The context for long-run changes in the location of manufacturing has strong similarities with the stylized core-periphery model associated with Paul Krugman which places transport costs centre stage.  The model envisages a move from very high to intermediate to very low transport costs driving a move from dispersed to spatially concentrated then back to dispersed locations for manufacturing.  In the spatially concentrated (manufacturing belt) phase the core benefits from economies of scale and proximity to markets and suppliers which raises productivity but also tends to raise wages; subsequently, however, in the context of much lower transport costs, the wage gap becomes too high and moves to the periphery promote a convergence of wage rates.

The costs of moving manufactured goods declined by over 90 per cent in real terms between 1890 and 2000 from 18.5 cents per ton-mile to 2.3 cents (at 2001 prices).  In fact, much of this decrease occurred by 1967 when the cost was only 5.6 cents (at 2001 prices) while by 1891 the railroad revolution had already cut transport costs to about 10 per cent of the 1820s’ level and the manufacturing belt had been born.   We calculate that the ratio of the average wage in manufacturing in East North Central and Mid-Atlantic states relative to East and West South Central states rose from 1.22 in 1890 to 1.52 in 1940 before falling to 1.15 in 1987.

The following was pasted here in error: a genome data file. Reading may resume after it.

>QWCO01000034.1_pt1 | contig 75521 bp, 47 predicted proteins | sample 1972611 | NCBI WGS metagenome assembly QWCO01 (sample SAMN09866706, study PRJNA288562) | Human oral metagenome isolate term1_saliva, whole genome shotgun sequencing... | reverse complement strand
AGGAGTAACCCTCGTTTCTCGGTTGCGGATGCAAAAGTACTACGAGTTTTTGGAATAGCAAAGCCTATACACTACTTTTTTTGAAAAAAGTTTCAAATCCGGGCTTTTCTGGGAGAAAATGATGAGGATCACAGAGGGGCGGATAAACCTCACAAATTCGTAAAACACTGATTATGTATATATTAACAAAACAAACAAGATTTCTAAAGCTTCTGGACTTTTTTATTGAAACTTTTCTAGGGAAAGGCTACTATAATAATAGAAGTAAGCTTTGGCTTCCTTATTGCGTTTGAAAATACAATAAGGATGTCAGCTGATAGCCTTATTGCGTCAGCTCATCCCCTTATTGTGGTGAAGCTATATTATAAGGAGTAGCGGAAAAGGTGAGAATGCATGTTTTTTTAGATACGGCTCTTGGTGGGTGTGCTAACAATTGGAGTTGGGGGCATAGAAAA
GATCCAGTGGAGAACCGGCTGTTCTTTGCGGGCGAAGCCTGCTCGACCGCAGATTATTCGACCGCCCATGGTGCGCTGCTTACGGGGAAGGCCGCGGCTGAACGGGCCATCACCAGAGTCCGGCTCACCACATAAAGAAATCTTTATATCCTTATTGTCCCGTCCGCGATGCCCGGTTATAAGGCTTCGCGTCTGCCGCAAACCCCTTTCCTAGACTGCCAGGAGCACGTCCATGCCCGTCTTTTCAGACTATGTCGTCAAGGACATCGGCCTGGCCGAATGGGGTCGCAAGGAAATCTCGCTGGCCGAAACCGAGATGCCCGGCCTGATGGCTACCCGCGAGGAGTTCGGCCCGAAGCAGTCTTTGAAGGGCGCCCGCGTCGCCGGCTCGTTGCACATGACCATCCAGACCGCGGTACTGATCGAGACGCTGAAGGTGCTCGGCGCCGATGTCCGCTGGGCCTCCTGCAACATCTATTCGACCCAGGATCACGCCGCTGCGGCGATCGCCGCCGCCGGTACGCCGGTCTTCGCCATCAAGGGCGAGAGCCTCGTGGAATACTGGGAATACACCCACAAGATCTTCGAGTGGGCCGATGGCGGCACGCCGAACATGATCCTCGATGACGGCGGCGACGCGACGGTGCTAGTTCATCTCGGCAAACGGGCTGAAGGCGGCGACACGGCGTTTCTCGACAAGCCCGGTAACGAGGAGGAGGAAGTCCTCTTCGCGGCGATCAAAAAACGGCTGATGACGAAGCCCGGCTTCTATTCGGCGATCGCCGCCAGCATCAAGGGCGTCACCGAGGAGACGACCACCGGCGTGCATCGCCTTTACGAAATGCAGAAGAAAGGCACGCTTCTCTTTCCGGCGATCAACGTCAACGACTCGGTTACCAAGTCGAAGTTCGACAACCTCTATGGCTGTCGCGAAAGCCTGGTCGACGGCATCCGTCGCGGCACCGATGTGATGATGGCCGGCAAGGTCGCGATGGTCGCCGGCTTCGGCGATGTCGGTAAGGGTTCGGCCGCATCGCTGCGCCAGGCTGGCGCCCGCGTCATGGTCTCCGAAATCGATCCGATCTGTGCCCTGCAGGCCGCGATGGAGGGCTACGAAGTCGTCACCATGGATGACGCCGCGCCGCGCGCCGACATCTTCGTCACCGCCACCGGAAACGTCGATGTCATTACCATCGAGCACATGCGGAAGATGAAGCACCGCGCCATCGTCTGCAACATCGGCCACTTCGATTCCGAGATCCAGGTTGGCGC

An excellent example of this process is Motor Vehicles and Equipment (SIC 371) where overall geographic concentration fell in the second half of the 20th century but where significant localization persisted in a new configuration.  The index for SIC 371 was 0.191 in 1940, 0.120 in 1958, 0.106 in 1977 and 0.094 in 1997.  This is reflected in maps 1 to 4 which show an evolving pattern of spatial concentration over time such that by 1997 the move away from the 1940 situation of a dominant position for Michigan and an east-west corridor in the southern Great Lakes region has been superseded by one in which Michigan is still a major centre but clusters within ‘Auto Alley’ extend as far south as Alabama.

Blue to Red 

Clearly, industrial geography changed greatly during the 20th century.  Spatial adjustment can be seen as an integral part of the creative destruction which was instrumental in promoting this change.  The relative decline of traditional manufacturing areas was driven by domestic cost factors and not simply attributable to globalization.

It might be argued that with a relatively flexible economy and mobile society the United States has coped with these pressures quite well.  Even so, some workers have been left behind and addressing their grievances has become a big political issue.  While cities like Boston have regenerated with knowledge-intensive business services and a highly educated workforce others such as Detroit have not been so well-placed.  Of the six states which were red in 2016 but had been blue in 2012, four (Michigan, Pennsylvania, Ohio and Wisconsin) were in the manufacturing belt – their electoral college votes won it for Trump.

 



Reference

Crafts, N. and Klein, A., “Spatial Concentration of Manufacturing Industries in the United States: Re-Examination of Long-Run Trends”, European Review of Economic History, forthcoming.